Family, dog escape unscathed from house fire

McALLEN — A fire broke out inside of a house just before noon on Tuesday.

The McAllen Fire Department responded to a call at approximately 11:41 for a house on fire in the Legacy gated community located at the 5600 block of Cynthia Street.

McAllen Firefighters work to put out a house fire in the 5600 block of Cynthia Court on Tuesday, Oct. 1, 2019. (Delcia Lopez | The Monitor)

“Upon our arrival, it looks like it was in the garage area,” said MFD assistant fire chief and public information officer Jim Schultz. “Our crews pulled down their line and started attacking the fire.”

Schultz said that there was one person home when the fire started, but he was able to make it out of the home unscathed. At the time of the fire, the family’s pet dog was unaccounted for. Fortunately, Schults reported that the dog was found safe.

“The dog was saved and returned to the owners,” Schultz said. “The dog was really happy to see them.”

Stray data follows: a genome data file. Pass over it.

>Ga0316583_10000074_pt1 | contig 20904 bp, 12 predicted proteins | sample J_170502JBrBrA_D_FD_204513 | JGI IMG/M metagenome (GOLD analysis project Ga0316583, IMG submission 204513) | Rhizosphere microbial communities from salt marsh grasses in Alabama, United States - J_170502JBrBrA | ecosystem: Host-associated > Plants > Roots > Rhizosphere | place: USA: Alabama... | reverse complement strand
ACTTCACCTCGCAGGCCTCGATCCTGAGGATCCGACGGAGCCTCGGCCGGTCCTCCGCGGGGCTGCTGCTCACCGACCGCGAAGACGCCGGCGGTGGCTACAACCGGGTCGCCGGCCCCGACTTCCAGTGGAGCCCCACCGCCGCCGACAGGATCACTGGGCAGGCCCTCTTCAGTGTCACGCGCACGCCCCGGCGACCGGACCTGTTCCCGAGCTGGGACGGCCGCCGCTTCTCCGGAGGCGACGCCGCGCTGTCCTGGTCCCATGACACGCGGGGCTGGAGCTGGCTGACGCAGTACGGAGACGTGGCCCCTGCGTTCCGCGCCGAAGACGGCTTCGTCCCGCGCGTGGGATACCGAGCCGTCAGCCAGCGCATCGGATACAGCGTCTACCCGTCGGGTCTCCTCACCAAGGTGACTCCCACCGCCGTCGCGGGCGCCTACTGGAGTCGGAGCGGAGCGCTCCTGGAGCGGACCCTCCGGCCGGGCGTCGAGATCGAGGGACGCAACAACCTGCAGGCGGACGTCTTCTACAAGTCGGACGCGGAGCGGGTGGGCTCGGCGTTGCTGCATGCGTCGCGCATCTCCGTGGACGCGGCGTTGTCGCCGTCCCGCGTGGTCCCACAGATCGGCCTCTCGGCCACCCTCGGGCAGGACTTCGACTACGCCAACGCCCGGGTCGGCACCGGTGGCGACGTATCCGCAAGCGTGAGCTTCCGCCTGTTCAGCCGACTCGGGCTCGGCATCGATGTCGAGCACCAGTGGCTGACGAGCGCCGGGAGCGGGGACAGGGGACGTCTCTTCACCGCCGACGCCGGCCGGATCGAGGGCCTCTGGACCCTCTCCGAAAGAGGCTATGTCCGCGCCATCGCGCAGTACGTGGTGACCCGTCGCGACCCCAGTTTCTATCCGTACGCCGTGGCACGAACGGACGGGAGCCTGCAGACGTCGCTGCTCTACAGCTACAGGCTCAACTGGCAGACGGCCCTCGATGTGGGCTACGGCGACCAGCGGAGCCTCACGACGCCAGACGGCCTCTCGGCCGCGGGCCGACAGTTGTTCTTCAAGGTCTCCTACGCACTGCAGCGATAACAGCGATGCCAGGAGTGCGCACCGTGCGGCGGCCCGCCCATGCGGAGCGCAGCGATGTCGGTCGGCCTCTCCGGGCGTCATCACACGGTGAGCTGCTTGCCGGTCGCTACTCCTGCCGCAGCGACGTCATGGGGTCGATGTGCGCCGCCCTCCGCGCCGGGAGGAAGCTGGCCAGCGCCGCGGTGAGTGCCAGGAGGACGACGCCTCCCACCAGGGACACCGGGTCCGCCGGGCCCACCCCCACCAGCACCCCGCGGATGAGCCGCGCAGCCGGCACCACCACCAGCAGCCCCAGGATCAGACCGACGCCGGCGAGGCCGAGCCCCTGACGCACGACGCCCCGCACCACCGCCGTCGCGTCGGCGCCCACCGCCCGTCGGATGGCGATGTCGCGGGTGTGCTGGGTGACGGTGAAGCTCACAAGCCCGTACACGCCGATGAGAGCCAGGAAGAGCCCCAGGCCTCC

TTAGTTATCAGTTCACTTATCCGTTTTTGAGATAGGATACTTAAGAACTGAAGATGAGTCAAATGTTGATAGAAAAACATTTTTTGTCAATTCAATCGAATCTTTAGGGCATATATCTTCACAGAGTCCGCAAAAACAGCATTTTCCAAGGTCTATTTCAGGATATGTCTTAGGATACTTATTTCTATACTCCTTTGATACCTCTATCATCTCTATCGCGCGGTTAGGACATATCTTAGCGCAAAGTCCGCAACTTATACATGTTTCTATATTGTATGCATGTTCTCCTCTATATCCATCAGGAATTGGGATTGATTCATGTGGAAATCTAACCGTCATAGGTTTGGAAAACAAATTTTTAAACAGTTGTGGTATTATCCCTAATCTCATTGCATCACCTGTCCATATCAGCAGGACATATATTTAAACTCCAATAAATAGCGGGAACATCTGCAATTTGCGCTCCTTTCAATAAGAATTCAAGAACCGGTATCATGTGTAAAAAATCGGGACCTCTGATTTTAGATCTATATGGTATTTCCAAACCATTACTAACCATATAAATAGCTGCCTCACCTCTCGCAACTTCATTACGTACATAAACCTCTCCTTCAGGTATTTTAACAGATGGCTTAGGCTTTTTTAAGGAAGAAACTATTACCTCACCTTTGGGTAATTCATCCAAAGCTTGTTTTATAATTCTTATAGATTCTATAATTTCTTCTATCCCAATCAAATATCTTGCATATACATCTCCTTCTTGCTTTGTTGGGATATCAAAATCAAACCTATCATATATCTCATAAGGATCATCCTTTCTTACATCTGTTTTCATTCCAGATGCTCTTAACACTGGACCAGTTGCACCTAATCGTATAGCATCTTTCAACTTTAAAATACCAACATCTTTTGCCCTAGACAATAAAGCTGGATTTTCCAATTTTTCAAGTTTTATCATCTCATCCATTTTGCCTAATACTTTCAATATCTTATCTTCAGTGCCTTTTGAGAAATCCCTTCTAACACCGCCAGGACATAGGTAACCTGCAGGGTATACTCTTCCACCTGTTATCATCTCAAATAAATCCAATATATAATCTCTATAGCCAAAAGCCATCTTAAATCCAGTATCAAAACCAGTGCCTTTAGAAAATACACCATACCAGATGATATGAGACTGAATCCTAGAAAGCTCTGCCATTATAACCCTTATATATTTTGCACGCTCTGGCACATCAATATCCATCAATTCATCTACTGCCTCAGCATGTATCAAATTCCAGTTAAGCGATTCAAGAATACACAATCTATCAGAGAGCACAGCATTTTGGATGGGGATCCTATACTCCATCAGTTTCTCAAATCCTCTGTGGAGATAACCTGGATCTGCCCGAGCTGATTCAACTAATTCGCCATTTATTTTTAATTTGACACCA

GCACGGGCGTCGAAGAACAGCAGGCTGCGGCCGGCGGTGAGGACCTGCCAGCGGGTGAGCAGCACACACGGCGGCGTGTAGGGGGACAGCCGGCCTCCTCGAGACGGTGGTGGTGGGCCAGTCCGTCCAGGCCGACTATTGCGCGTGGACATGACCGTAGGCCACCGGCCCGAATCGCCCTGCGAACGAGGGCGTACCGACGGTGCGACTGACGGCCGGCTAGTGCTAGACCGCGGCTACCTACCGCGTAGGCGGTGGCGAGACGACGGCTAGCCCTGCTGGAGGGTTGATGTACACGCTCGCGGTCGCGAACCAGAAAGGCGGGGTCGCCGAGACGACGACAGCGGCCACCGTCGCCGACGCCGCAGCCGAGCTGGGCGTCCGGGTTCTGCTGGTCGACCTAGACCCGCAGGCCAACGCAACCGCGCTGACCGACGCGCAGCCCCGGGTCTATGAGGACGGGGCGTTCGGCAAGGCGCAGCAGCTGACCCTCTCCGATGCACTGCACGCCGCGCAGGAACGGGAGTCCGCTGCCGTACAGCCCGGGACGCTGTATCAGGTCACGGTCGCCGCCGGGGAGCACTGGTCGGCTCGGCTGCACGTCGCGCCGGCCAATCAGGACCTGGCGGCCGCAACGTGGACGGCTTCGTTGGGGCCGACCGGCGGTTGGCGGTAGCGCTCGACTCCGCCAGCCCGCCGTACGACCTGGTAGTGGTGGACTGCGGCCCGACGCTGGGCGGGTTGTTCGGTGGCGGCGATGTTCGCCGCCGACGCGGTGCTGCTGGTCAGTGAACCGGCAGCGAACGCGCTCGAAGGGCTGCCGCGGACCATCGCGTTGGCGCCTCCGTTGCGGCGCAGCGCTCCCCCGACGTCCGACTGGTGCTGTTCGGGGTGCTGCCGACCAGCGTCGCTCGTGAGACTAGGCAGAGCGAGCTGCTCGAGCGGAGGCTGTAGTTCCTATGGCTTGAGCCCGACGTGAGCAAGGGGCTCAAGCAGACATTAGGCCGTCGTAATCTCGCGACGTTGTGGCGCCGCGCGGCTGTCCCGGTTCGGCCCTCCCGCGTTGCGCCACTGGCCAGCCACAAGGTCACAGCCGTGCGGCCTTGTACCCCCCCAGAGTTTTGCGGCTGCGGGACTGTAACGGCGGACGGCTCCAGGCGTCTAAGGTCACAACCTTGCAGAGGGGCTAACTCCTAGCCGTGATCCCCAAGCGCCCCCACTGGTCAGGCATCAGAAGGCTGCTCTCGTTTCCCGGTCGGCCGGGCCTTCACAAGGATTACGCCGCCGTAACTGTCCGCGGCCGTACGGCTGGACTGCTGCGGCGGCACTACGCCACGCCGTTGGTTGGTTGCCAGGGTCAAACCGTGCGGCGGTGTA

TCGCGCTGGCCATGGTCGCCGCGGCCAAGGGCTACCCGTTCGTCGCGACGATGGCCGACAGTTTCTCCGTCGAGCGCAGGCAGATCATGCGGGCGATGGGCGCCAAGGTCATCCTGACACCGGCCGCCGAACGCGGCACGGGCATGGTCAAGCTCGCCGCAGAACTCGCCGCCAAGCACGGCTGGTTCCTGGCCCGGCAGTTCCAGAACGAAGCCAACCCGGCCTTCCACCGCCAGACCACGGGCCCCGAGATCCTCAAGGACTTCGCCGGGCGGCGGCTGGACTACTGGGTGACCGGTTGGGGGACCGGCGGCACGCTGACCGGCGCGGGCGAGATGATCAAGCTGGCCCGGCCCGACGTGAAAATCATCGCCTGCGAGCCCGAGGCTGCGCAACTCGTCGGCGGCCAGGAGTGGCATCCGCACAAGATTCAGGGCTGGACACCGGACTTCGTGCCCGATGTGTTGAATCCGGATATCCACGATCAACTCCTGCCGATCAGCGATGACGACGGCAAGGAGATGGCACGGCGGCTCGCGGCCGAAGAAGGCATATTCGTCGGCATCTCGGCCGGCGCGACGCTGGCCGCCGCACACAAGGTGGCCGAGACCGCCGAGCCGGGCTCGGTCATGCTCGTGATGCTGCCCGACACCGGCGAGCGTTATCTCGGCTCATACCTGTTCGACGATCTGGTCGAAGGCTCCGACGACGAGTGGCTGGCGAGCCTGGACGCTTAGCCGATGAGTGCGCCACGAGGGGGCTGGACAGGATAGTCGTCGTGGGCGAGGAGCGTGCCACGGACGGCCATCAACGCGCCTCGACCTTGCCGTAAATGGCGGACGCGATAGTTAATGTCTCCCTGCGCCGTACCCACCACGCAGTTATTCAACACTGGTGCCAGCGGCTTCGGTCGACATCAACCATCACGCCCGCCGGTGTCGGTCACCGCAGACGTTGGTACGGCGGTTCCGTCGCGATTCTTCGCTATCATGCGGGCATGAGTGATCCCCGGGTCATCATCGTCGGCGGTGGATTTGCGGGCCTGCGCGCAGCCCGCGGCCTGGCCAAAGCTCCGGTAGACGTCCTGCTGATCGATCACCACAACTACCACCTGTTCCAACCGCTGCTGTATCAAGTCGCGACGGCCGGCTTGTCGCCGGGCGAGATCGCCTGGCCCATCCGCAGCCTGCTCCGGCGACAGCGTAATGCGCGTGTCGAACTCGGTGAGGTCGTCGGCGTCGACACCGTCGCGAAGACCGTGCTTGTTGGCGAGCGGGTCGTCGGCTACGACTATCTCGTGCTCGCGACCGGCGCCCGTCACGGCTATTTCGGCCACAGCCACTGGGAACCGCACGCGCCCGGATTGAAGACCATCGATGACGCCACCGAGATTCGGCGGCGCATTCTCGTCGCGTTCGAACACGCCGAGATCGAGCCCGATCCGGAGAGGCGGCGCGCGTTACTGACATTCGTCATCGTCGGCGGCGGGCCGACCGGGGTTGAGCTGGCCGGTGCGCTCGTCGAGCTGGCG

Along with MFD, the McAllen Police Department and the Edinburg Fire Department also responded to the fire. At least one firefighter was taken by ambulance to a nearby hospital for burns sustained to the back of his hand.

The fire was contained somewhere between 12:15 p.m. and 12:30 p.m. The fire damage was confined to the garage area of the house, but there was some smoke damage throughout the rest of the house.

The MFD will now begin the investigation process to determine the antecedent to the fire.

The owner of a home which caught fire Tuesday, Oct. 1, 2019, on N Cynthia Court in McAllen describes the size of her dog, which remained in the burning home. (Delcia Lopez | The Monitor)

“The process we use is we go and we look from the least burned to the most burned,” Schultz explained. “We work it back that way and we find an area of origin. We get it all the way down to a point of origin, and then we start looking for possible causes in the area right there where the fire started.”

Schultz explained that since fire was located in a garage, it could make the investigation more difficult due to the amount of stuff that’s stored inside the garage.

“(The investigation) can last maybe two or three days, depending on if they have to send off samples to get analyzed,” Schultz said. “Sometimes they get really lucky and they trace it back to one spot with one item or one piece of equipment or one outlet in the area. So it’s pretty easy to narrow it down. Other times they can keep searching but they never do find it. It varies from a couple of days to maybe a week or two.”